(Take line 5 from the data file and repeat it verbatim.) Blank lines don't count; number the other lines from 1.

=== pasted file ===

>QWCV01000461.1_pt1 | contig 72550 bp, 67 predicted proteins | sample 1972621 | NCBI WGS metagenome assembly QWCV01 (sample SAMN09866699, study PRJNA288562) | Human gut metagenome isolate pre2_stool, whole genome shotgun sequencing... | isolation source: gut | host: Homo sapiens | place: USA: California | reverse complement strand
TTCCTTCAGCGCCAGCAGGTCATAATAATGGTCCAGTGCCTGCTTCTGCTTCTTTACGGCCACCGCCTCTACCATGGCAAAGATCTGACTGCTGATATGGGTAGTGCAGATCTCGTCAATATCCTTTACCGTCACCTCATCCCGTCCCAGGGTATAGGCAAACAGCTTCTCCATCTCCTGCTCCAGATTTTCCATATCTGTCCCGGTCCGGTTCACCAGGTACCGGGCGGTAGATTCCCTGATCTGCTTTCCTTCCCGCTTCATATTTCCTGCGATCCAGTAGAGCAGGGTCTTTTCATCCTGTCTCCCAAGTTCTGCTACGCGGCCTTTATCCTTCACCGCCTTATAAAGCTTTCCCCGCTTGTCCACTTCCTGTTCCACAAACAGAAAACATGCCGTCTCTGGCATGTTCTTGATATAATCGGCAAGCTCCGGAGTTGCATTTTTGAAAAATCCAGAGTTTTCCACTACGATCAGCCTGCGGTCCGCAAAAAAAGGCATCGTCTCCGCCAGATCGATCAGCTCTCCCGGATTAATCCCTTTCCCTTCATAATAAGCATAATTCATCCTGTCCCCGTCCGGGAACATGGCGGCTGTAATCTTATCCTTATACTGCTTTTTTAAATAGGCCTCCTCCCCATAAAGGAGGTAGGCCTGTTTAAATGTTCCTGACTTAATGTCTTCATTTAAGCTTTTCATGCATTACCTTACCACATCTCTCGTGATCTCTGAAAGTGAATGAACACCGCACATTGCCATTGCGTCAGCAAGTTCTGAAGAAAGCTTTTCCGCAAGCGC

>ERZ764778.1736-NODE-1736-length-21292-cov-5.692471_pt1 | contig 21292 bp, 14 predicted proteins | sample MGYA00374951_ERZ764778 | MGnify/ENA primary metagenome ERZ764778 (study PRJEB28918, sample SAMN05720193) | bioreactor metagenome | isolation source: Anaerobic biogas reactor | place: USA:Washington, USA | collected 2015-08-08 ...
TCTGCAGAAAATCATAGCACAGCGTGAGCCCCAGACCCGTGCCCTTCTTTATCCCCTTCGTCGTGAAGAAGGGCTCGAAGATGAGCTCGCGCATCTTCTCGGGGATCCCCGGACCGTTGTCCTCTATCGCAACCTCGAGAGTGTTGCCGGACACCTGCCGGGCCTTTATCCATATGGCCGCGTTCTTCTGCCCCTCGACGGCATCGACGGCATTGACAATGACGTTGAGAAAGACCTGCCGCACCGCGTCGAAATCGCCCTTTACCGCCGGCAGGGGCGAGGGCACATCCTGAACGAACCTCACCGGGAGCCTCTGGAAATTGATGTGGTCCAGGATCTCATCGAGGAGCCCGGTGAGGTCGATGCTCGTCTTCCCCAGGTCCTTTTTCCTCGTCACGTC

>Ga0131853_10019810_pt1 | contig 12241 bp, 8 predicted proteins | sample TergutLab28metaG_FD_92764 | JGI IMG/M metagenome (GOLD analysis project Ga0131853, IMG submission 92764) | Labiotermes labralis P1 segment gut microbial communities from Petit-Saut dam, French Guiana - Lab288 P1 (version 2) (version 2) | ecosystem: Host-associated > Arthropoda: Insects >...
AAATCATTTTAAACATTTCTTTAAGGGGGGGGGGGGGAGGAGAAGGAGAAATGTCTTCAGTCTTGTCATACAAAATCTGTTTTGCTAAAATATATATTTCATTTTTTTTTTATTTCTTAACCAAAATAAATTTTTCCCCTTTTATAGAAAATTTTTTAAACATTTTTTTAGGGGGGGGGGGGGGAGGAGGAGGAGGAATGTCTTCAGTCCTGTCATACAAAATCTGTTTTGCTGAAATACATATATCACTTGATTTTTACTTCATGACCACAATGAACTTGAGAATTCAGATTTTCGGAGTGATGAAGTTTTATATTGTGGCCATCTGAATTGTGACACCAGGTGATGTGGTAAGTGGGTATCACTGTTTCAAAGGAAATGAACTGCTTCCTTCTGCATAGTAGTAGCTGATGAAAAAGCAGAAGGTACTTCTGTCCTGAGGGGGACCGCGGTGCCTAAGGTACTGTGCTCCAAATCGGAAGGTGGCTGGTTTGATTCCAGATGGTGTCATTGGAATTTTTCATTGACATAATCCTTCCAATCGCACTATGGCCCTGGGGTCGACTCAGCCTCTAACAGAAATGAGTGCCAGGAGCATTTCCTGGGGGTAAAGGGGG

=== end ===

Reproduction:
>Ga0131853_10019810_pt1 | contig 12241 bp, 8 predicted proteins | sample TergutLab28metaG_FD_92764 | JGI IMG/M metagenome (GOLD analysis project Ga0131853, IMG submission 92764) | Labiotermes labralis P1 segment gut microbial communities from Petit-Saut dam, French Guiana - Lab288 P1 (version 2) (version 2) | ecosystem: Host-associated > Arthropoda: Insects >...